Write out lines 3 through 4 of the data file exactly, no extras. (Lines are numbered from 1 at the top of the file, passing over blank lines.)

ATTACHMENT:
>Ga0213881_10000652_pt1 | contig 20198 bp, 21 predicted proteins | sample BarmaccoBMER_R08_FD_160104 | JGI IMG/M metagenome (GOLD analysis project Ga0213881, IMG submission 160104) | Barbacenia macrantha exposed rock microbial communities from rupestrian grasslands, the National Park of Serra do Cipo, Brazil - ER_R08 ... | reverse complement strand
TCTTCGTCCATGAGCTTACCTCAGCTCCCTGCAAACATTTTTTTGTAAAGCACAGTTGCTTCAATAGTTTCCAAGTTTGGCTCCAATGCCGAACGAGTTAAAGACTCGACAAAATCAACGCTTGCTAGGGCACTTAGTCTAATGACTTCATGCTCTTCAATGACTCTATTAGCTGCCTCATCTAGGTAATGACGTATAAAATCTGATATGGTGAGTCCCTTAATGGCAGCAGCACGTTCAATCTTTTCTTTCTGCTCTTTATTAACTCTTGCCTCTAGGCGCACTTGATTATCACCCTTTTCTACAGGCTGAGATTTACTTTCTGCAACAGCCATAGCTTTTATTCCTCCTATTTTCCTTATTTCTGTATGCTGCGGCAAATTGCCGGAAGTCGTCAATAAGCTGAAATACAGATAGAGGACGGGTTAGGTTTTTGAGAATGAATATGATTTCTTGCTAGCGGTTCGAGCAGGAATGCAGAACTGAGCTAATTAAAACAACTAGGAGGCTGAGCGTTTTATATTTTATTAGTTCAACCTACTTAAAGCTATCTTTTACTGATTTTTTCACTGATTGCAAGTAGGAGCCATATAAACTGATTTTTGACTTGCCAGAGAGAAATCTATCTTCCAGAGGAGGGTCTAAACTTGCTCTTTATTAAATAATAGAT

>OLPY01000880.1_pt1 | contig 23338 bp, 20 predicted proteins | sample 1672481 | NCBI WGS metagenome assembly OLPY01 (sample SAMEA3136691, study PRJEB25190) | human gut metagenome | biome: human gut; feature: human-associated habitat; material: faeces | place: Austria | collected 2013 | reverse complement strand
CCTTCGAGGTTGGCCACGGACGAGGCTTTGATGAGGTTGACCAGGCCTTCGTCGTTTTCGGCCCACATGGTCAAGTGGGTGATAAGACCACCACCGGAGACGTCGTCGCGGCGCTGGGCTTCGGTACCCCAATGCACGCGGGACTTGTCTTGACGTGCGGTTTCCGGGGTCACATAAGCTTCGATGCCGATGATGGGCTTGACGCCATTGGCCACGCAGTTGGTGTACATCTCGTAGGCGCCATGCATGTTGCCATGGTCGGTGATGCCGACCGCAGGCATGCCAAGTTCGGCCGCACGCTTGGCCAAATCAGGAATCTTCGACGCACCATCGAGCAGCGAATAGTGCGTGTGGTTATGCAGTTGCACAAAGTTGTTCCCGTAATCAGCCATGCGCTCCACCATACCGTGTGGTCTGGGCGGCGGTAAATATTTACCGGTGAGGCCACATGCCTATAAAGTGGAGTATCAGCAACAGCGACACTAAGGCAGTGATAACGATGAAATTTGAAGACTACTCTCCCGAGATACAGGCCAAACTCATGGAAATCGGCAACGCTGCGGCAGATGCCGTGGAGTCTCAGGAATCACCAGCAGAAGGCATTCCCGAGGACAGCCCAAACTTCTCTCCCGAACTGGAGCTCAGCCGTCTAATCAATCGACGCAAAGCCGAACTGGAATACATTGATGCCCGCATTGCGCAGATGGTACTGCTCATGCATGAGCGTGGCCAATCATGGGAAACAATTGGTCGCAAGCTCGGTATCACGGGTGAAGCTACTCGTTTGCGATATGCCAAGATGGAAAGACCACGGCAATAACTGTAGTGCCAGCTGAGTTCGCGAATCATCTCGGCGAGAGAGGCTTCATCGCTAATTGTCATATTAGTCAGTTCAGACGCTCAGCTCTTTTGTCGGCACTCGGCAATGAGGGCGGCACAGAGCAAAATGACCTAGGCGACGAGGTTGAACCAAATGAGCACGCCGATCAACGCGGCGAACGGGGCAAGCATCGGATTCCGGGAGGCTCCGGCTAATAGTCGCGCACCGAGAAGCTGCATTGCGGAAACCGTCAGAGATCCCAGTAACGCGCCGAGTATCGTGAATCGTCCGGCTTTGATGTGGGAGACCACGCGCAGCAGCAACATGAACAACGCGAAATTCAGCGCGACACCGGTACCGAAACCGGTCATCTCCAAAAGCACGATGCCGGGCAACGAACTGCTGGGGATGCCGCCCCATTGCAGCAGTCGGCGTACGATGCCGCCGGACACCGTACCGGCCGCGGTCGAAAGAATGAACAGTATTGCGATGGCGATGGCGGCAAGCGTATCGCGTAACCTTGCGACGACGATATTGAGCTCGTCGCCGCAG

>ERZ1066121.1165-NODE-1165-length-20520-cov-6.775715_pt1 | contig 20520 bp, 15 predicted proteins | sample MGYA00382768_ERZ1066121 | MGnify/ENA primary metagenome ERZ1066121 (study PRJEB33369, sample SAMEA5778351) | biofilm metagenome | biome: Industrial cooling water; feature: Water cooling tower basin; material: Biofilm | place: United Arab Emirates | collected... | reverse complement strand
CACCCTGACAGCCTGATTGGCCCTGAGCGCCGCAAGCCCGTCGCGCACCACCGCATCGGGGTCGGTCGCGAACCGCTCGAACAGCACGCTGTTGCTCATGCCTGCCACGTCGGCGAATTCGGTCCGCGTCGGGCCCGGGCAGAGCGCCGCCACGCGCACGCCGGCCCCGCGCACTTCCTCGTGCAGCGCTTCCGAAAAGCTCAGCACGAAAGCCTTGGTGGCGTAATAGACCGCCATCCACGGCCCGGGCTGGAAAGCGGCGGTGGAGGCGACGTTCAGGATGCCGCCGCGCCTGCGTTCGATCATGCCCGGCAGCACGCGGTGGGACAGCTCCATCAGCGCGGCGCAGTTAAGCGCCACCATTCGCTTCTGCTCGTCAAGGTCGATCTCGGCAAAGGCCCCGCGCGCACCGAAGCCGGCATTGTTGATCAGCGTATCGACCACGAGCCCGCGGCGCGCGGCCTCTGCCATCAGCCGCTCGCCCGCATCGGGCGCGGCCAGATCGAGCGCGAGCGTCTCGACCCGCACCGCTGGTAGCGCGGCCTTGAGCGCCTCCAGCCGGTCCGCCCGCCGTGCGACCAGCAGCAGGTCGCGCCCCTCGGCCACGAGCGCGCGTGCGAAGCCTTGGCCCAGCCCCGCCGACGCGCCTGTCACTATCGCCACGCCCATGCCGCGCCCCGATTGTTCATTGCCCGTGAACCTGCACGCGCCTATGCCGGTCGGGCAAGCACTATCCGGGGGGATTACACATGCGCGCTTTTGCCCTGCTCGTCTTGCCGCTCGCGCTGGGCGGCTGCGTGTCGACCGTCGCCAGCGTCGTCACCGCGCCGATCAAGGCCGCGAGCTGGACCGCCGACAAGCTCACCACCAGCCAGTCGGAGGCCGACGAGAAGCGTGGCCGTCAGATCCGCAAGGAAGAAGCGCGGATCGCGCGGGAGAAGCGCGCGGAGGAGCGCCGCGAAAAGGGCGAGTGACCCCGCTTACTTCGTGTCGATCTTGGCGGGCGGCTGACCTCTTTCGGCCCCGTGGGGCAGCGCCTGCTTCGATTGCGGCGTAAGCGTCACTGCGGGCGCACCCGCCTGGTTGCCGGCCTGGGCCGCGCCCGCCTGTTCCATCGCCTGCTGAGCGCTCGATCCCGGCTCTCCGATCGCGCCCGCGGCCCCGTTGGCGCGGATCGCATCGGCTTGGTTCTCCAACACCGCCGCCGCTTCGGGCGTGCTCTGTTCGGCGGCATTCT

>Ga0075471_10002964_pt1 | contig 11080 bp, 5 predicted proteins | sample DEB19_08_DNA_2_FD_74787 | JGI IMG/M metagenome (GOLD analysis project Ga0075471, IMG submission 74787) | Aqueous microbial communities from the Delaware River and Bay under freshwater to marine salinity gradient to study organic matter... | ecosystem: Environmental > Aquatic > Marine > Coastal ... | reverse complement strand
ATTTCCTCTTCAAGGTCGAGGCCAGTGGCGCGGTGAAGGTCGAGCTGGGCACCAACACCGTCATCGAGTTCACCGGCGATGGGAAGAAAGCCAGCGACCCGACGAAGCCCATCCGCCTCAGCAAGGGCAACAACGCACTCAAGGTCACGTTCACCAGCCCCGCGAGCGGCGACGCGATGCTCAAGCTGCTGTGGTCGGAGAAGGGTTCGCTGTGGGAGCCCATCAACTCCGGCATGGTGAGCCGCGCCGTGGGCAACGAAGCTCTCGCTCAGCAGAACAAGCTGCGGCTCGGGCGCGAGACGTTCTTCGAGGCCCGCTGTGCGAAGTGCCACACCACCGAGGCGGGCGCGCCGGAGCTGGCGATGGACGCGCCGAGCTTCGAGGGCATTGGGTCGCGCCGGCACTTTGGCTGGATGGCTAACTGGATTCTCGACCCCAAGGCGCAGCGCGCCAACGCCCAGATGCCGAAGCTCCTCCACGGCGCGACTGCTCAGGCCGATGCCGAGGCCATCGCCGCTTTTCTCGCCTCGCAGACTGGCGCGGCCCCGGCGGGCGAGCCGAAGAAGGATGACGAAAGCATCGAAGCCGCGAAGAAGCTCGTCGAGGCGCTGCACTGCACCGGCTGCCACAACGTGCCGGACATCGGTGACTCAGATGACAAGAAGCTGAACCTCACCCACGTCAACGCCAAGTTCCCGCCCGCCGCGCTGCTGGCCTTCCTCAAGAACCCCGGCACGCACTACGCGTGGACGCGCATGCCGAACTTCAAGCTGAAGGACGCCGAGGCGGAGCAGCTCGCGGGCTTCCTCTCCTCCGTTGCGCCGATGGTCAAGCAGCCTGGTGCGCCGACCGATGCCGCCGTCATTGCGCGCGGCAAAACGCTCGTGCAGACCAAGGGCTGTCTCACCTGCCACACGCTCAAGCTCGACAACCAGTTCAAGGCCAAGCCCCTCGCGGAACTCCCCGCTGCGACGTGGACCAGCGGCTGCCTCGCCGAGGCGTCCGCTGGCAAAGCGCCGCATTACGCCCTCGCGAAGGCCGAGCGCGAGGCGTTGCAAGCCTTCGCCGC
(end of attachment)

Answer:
>OLPY01000880.1_pt1 | contig 23338 bp, 20 predicted proteins | sample 1672481 | NCBI WGS metagenome assembly OLPY01 (sample SAMEA3136691, study PRJEB25190) | human gut metagenome | biome: human gut; feature: human-associated habitat; material: faeces | place: Austria | collected 2013 | reverse complement strand
CCTTCGAGGTTGGCCACGGACGAGGCTTTGATGAGGTTGACCAGGCCTTCGTCGTTTTCGGCCCACATGGTCAAGTGGGTGATAAGACCACCACCGGAGACGTCGTCGCGGCGCTGGGCTTCGGTACCCCAATGCACGCGGGACTTGTCTTGACGTGCGGTTTCCGGGGTCACATAAGCTTCGATGCCGATGATGGGCTTGACGCCATTGGCCACGCAGTTGGTGTACATCTCGTAGGCGCCATGCATGTTGCCATGGTCGGTGATGCCGACCGCAGGCATGCCAAGTTCGGCCGCACGCTTGGCCAAATCAGGAATCTTCGACGCACCATCGAGCAGCGAATAGTGCGTGTGGTTATGCAGTTGCACAAAGTTGTTCCCGTAATCAGCCATGCGCTCCACCATACCGTGTGGTCTGGGCGGCGGTAAATATTTACCGGTGAGGCCACATGCCTATAAAGTGGAGTATCAGCAACAGCGACACTAAGGCAGTGATAACGATGAAATTTGAAGACTACTCTCCCGAGATACAGGCCAAACTCATGGAAATCGGCAACGCTGCGGCAGATGCCGTGGAGTCTCAGGAATCACCAGCAGAAGGCATTCCCGAGGACAGCCCAAACTTCTCTCCCGAACTGGAGCTCAGCCGTCTAATCAATCGACGCAAAGCCGAACTGGAATACATTGATGCCCGCATTGCGCAGATGGTACTGCTCATGCATGAGCGTGGCCAATCATGGGAAACAATTGGTCGCAAGCTCGGTATCACGGGTGAAGCTACTCGTTTGCGATATGCCAAGATGGAAAGACCACGGCAATAACTGTAGTGCCAGCTGAGTTCGCGAATCATCTCGGCGAGAGAGGCTTCATCGCTAATTGTCATATTAGTCAGTTCAGACGCTCAGCTCTTTTGTCGGCACTCGGCAATGAGGGCGGCACAGAGCAAAATGACCTAGGCGACGAGGTTGAACCAAATGAGCACGCCGATCAACGCGGCGAACGGGGCAAGCATCGGATTCCGGGAGGCTCCGGCTAATAGTCGCGCACCGAGAAGCTGCATTGCGGAAACCGTCAGAGATCCCAGTAACGCGCCGAGTATCGTGAATCGTCCGGCTTTGATGTGGGAGACCACGCGCAGCAGCAACATGAACAACGCGAAATTCAGCGCGACACCGGTACCGAAACCGGTCATCTCCAAAAGCACGATGCCGGGCAACGAACTGCTGGGGATGCCGCCCCATTGCAGCAGTCGGCGTACGATGCCGCCGGACACCGTACCGGCCGCGGTCGAAAGAATGAACAGTATTGCGATGGCGATGGCGGCAAGCGTATCGCGTAACCTTGCGACGACGATATTGAGCTCGTCGCCGCAG